The Birch tree in all of it's many varieties is an absolutely beautiful tree and here in Ohio is a wonderful sight to behold when walking through a wintry wood. I can remember peeling off the papery bark when I was much younger and using it to write down precious spells and secret wishes that I would later hide away in my diaries. I also use Birch essential oil in many of my home remedies because the oil is analgesic and really feels just wonderful when diluted with white vinegar and used as a liniment or mixed with a bit of sweet almond oil and vitamin e and rubbed into any sore places. Sweet Birch essential oil has diuretic qualities which make it a godsend when mixed with that same oil and rubbed into any places that cellulite is a persistent problem. Birch Bark tea is delicious and I use it to help to reduce inflammation and edema. I wouldn't use it however if I were taking any white willow product , blood thinner or aspirin. Birch Bark is an excellent blood thinner in it's own right, so its important to be very careful!
One of my favorite things to do with Birch bark, is a trick that I learned over 20 years ago from the wonderful herbalist that taught me. I walked into her lodge one day with a sprained ankle and taking one look at me she set out into her woods to grab some Birch bark and then into her garden for some of her huge comfrey leaves. She came back and through the whole bunch into a food processor with some olive oil and chopped it not to terribly fine, but just enough that the whole thing could be smeared around my ankle and wrapped with saran. I sat there with this green goo on my leg for an hour or two and then she unwrapped it and massaged my leg with a mixture of olive oil and Sweet Birch. I smelled wonderful, but I felt even better and two treatments later I was walking with hardly a problem. I've used this on my horses with great success as well, although it takes a bit to remove the green stains from the legs of the grays, but its well worth it. This simple home remedy really works!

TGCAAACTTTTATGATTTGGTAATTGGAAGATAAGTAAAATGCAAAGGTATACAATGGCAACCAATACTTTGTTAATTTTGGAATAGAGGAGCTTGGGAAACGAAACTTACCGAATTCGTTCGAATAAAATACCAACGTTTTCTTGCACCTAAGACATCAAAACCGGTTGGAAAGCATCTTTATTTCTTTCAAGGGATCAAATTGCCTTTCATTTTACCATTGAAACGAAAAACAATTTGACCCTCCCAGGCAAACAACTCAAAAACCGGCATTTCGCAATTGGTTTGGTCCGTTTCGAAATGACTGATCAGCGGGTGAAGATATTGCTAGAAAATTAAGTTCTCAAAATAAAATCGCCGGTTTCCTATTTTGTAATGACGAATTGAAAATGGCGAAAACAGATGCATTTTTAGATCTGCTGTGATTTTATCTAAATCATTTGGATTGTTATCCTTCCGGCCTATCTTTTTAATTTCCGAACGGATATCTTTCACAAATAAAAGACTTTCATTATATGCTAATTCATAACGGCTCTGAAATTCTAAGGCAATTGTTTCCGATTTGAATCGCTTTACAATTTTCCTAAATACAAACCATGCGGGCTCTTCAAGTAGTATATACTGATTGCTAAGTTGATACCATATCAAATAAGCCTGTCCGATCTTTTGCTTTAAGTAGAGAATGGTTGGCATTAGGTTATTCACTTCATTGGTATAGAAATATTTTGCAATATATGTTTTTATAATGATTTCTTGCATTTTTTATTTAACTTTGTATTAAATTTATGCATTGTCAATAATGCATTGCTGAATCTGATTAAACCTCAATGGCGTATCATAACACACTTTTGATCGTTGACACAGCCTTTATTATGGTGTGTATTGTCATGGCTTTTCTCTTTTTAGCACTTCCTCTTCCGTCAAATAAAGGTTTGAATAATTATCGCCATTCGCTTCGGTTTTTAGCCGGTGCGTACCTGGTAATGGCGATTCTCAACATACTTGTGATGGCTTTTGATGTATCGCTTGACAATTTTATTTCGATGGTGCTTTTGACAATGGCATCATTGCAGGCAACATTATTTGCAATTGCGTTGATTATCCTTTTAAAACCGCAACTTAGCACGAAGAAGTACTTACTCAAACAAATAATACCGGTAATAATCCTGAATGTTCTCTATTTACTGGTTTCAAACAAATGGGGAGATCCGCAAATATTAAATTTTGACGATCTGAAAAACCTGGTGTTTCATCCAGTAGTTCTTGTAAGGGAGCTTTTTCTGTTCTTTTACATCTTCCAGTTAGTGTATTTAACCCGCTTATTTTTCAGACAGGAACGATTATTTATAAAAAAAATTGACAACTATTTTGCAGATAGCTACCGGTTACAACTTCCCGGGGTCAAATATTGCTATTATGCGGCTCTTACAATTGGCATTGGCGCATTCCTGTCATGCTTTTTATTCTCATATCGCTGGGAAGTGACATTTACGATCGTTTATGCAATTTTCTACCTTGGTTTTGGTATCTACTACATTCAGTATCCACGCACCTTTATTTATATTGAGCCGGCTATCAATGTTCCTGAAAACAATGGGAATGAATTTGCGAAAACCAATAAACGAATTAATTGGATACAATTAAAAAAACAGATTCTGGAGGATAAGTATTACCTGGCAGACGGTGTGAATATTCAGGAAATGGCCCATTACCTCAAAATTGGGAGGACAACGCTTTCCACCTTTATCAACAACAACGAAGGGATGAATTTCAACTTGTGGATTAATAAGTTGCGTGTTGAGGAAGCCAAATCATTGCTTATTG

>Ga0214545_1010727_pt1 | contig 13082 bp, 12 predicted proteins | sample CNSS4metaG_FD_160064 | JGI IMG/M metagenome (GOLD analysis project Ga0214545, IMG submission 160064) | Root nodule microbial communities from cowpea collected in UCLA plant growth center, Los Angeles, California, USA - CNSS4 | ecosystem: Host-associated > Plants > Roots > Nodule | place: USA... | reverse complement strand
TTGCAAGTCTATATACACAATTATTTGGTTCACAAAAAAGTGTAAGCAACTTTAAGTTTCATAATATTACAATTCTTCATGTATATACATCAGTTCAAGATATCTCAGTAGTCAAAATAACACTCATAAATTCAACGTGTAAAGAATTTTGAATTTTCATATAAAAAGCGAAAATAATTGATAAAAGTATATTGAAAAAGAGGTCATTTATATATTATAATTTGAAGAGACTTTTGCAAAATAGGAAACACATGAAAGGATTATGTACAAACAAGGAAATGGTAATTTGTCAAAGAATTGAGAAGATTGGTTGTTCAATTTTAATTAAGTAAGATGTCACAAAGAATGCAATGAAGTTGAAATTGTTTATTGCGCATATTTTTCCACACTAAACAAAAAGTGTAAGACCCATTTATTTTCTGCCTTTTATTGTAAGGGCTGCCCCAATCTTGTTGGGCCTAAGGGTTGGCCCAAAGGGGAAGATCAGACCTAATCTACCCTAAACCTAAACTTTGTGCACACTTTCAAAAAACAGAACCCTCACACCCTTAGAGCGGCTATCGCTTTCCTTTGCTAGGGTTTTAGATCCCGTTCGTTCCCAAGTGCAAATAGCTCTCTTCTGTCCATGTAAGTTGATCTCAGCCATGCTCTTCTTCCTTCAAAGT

In honor of the this months beautiful Birch Moon, I knew that I wanted to make something with Birch syrup! However fate was working against me and I couldn’t find any in my hometown of Cleveland. What I was able to find was some Izze natural Birch soda so I set out to make a syrup of my own. The results were wonderful and although I love real Birch syrup, this is a very acceptable substitute.
I used it as a topping for ice cream, a flavoring for seltzer and this morning as a glaze on wild salmon with currants and shitake mushrooms. If you use this as a sauce for meat or fish, you’ll have to add a bit of salt or perhaps a touch of balsamic vinegar. I think that it would well. Maybe tomorrow I’ll make more!
1 bottle of Izze Birch Soda
1 cup of amber agave nectar
3 heaping tablespoons of Black Currant Jam with whole fruits.
1 drops (only 1!) of Sweet Birch Essential Oil- food grade
Two Shakes from a bottle of organic Liquid Smoke
Take the Birch soda and put it into a saucepan and bring to a simmer. Add the agave nectar and the jam and let the whole mixture reduce into a slightly thick syrup about 1 and a half cups worth. It will be gorgeous, sticky and purple. Add the shakes of liquid smoke and stir, and then add the drop of Sweet Birch oil. When I say no more I mean it, don1t be tempted because this stuff is not only strongly flavored it1s highly distilled and toxic to the liver in large doses. You just want enough to add a wild sweet flavor. The liquid smoke adds a bit of dimension to the flavor and a good memory or two!
Let it cool and enjoy!
Sending you huge hugs and fragrant fires from the ever chilly
Resources: Alaskan Birch Syrup